try
{

//create a treenode
TreeNode tn = new TreeNode();
//add it to a treeview
tv.Nodes.Add(tn);
//do some other stuff

}
catch (Exception ee) //something weird has happened
{

try
{
//try to remove the treenode from the treeview
if (tn.TreeView != null) tn.Remove();
}
catch (Exception ee) //now things have got really dire
{
MessageBox.Show("Would a function like TreeNode.Remove() ever cause
a random exception that i should worry about?");
}

}

What i basically mean is ... if this situation arises then someone has
probably poured a cup of coffee into the computer so i won't have to
worry about my software/data being 'recoverable', or will this sort of
*hilarious* thing never happen?
What no one has mentioned in this thread is that you should catch only
those exceptions with which you can do something useful.

It's not a question of whether a function throws an exception that you
"should worry about". Rather, it's a question of whether a function
throws an exception that you can do something about. If the answer is
that there is nothing you can do to resolve the situation, then let the
exception bubble up the stack and crash your program. (You should have
global exceptions registered via Application.ThreadException and
AppDomain.UnhandledException to log such errors.)

try...catch within catch is (and should be) a rare construct because
you shouldn't be catching many exceptions, period. Most exceptions mean
that your program is toast, that there's really nothing you can do to
recover.

In particular, you should avoid catch (Exception e) .... How often can
you really handle _any_ exception that could occur? How do you deal
gracefully with, for example, an OutOfMemoryException? Catch only what
you can handle, and let the rest go. (The only case in which I do catch
(Exception e) is when the documentation for a product is awful and
doesn't tell you what exceptions are possible. In situations like that
there may be no recourse but to catch them all. Crystal Reports comes
to mind.)

Anyway, there's lots more ranting in this newsgroup about exceptions,
when to catch them, and when not, including my own ranting. You can
search the history for much more blather. :-)

Nov 1 '06 #20

P: n/a
fallenidol <fa********@discussions.microsoft.comwrote:
throwing and catching exceptions is expensive and so should be avoided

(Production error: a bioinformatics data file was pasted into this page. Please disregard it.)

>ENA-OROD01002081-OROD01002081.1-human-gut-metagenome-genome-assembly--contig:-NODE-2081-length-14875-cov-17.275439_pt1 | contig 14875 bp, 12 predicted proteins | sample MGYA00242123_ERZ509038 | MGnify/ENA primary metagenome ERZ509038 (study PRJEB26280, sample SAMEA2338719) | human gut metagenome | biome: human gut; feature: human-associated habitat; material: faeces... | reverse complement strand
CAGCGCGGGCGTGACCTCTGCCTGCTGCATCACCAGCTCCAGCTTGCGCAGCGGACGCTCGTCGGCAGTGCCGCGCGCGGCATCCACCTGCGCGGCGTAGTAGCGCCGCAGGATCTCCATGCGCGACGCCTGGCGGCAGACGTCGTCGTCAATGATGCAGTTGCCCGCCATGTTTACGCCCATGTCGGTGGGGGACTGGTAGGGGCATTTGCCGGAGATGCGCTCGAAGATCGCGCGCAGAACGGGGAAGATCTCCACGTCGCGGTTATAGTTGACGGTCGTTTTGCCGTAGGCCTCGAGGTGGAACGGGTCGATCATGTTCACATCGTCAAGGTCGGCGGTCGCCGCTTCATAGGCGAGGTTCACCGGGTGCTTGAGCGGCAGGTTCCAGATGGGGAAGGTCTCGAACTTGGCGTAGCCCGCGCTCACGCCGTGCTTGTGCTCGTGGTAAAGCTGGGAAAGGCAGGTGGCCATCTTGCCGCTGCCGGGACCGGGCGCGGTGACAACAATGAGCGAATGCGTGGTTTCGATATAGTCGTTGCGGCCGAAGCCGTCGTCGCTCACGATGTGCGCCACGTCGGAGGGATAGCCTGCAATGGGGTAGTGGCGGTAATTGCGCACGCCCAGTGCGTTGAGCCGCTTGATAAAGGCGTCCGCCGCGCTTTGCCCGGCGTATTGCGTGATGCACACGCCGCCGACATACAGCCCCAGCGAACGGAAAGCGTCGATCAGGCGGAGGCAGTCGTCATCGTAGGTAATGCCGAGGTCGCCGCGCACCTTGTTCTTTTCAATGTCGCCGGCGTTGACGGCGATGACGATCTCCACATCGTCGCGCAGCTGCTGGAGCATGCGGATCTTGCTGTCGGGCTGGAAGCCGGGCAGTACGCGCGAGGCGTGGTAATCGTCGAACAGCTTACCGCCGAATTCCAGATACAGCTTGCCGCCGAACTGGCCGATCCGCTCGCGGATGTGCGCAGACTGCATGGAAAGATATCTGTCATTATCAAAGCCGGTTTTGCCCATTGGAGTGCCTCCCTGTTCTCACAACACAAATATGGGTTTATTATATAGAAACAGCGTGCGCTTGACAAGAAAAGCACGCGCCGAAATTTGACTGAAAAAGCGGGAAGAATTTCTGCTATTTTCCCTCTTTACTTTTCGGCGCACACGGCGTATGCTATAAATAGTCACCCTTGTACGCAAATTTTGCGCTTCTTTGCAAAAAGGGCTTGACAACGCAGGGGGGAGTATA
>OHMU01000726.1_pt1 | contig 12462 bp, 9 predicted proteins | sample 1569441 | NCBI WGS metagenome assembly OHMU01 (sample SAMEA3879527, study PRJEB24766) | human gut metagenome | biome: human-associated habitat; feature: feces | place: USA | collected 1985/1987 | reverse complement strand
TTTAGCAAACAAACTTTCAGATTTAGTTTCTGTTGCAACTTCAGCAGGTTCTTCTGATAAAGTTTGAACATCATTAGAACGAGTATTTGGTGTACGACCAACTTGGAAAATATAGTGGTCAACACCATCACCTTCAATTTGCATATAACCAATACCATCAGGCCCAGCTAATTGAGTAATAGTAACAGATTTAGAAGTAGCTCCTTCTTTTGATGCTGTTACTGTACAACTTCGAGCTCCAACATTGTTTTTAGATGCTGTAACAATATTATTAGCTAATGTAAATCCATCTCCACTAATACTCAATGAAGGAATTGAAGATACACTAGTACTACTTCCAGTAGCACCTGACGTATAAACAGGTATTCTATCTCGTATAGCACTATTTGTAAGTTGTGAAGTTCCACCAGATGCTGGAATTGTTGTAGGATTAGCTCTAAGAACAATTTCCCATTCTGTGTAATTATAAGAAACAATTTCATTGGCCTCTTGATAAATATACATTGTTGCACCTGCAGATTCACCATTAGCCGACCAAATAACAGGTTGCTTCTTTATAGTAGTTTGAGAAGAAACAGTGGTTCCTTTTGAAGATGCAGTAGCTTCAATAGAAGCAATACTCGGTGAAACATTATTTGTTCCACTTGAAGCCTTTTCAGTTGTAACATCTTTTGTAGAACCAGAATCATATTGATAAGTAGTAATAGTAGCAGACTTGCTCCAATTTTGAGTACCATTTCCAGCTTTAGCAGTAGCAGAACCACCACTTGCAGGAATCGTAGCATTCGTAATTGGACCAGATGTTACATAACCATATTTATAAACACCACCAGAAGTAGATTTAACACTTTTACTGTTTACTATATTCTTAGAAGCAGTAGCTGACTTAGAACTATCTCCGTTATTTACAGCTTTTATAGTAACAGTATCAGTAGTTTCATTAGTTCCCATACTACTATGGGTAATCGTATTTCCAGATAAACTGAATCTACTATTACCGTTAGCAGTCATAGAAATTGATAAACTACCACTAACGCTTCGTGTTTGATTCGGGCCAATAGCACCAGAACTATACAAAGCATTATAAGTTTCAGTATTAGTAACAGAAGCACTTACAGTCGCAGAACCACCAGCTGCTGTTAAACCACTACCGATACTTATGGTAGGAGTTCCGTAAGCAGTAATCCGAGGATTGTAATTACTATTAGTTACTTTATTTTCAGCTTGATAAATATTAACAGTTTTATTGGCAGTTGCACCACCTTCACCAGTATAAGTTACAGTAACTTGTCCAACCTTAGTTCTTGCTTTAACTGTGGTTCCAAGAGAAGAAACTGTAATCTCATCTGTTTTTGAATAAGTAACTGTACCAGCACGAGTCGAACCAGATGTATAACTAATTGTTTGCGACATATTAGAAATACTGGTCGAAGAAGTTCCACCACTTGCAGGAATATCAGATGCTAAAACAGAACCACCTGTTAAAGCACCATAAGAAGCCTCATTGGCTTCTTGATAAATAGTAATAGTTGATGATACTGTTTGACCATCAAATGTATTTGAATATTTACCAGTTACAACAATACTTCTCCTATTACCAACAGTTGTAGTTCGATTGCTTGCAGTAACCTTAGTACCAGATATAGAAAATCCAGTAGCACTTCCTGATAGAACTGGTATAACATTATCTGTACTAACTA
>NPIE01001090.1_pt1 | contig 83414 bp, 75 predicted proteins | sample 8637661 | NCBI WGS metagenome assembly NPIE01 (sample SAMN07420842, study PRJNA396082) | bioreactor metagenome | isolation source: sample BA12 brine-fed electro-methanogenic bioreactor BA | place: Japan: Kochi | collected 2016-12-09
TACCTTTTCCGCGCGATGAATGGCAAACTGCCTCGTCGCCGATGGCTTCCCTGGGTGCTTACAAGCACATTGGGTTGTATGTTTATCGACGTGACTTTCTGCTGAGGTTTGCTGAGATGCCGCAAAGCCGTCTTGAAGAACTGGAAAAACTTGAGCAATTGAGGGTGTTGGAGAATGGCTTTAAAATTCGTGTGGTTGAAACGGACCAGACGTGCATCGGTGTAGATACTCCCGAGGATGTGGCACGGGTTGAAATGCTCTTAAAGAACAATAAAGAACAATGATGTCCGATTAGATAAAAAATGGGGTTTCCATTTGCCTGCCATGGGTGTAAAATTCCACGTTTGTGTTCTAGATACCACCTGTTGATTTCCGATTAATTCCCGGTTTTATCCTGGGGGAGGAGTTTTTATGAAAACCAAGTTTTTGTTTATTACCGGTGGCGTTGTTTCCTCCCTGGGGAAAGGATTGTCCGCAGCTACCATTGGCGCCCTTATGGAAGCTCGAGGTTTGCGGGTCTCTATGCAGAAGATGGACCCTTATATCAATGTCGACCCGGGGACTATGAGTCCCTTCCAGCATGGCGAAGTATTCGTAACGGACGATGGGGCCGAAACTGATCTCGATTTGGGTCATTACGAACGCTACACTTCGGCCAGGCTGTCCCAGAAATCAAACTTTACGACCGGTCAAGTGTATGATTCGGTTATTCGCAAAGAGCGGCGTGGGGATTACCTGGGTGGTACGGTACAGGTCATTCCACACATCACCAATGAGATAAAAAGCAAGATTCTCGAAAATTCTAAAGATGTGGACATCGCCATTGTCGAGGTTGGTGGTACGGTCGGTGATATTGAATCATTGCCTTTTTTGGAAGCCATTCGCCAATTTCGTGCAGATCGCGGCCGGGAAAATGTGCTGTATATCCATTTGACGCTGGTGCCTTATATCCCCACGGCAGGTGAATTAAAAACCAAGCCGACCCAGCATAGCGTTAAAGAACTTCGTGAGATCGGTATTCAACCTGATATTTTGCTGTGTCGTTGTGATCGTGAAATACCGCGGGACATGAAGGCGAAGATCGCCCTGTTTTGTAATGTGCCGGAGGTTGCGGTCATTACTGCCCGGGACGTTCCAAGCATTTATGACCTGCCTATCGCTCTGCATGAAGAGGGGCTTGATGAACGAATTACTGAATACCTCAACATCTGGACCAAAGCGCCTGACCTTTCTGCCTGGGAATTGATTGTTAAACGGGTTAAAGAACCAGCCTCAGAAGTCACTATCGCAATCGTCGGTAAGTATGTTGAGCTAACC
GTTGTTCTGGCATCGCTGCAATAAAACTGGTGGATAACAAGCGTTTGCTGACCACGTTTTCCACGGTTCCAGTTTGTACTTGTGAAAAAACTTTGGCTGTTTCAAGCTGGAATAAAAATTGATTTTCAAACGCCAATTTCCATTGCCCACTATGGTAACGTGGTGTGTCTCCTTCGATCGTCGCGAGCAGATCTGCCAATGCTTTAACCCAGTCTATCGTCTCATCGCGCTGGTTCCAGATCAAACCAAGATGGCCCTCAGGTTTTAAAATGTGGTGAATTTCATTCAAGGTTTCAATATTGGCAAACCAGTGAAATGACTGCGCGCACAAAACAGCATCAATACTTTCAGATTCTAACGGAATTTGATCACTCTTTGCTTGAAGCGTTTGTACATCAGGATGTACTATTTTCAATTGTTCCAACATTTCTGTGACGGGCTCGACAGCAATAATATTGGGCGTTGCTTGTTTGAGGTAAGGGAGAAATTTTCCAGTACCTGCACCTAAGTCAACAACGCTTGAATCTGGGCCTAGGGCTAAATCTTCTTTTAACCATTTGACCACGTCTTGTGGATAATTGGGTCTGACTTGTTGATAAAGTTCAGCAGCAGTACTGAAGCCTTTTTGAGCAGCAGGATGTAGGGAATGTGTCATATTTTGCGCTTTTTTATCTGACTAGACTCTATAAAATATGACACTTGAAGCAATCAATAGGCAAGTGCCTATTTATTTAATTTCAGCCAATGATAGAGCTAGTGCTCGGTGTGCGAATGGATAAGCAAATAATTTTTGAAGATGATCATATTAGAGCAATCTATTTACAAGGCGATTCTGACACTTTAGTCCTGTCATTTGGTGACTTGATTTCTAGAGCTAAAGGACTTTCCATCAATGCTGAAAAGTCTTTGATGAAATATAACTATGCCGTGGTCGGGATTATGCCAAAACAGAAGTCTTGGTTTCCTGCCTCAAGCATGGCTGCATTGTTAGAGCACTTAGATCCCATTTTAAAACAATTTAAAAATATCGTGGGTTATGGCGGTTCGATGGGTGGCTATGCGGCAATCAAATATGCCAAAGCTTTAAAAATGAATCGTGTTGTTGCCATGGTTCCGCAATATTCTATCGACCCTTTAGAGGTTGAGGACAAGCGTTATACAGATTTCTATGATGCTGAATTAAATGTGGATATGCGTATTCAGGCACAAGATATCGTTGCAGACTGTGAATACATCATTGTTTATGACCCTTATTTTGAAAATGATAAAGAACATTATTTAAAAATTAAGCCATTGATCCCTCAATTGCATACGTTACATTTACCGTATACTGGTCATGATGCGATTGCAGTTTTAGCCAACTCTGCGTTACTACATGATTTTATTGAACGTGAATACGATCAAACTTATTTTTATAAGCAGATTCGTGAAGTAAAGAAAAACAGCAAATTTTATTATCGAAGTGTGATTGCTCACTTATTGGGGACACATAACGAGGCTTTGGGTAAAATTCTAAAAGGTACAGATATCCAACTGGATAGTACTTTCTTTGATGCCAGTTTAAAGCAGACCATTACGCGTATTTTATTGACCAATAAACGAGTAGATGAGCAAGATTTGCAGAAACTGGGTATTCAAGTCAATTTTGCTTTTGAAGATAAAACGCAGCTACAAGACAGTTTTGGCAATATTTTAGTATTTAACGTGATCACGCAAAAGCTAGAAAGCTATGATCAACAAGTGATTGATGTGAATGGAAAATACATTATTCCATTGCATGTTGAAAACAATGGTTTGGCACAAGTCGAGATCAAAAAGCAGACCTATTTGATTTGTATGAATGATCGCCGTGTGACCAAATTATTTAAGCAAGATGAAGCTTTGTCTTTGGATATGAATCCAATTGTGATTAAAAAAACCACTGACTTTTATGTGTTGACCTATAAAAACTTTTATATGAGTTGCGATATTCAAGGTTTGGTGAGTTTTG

Throwing exceptions isn't *that* expensive - not when it should only
happen on error (i.e. rarely) and that error should usually go high
enough up to stop the code from retrying over and over again.

See http://www.pobox.com/~skeet/csharp/exceptions.html for the myth of
the expensive exception.

--
Jon Skeet - <sk***@pobox.com>
http://www.pobox.com/~skeet Blog: http://www.msmvps.com/jon.skeet
If replying to the group, please do not mail me too
Nov 1 '06 #21

P: n/a
Jon,

Although you are right, is the unnecessary use of a try catch block at least
not good maintenable.
(A global catch can in my idea only be used if you are not sure of the
quality of your code).

I know that you did not write this to promote to use everywhere try and
catch block, but before somebody would understand that from your message.

Cor

"Jon Skeet [C# MVP]" <sk***@pobox.comschreef in bericht
news:MP***********************@msnews.microsoft.co m...
fallenidol <fa********@discussions.microsoft.comwrote:
>throwing and catching exceptions is expensive and so should be avoided

Throwing exceptions isn't *that* expensive - not when it should only
happen on error (i.e. rarely) and that error should usually go high
enough up to stop the code from retrying over and over again.

See http://www.pobox.com/~skeet/csharp/exceptions.html for the myth of
the expensive exception.

--
Jon Skeet - <sk***@pobox.com>
http://www.pobox.com/~skeet Blog: http://www.msmvps.com/jon.skeet
If replying to the group, please do not mail me too

Nov 2 '06 #22

P: n/a
Bruce,

I don't agree with you about the try catch inside a try catch.

If you are not sure that there is a database server connected in some
situation (take by instance over the Internet) than I like to use a try
catch for that.

Inside that try catch block comes than a the normal processing with a try
catch block by instance for as that server goes ofline or any other error.

There are plenty of other situations like this.

Just my idea,

Cor

"Bruce Wood" <br*******@canada.comschreef in bericht
news:11**********************@h48g2000cwc.googlegr oups.com...
>
pigeonrandle wrote:
>Hi,
Does this bit of code represent complete overkill?!

try
{

//create a treenode
TreeNode tn = new TreeNode();
//add it to a treeview
tv.Nodes.Add(tn);
//do some other stuff

}
catch (Exception ee) //something weird has happened
{

try
{
//try to remove the treenode from the treeview
if (tn.TreeView != null) tn.Remove();
}
catch (Exception ee) //now things have got really dire
{
MessageBox.Show("Would a function like TreeNode.Remove() ever cause
a random exception that i should worry about?");
}

}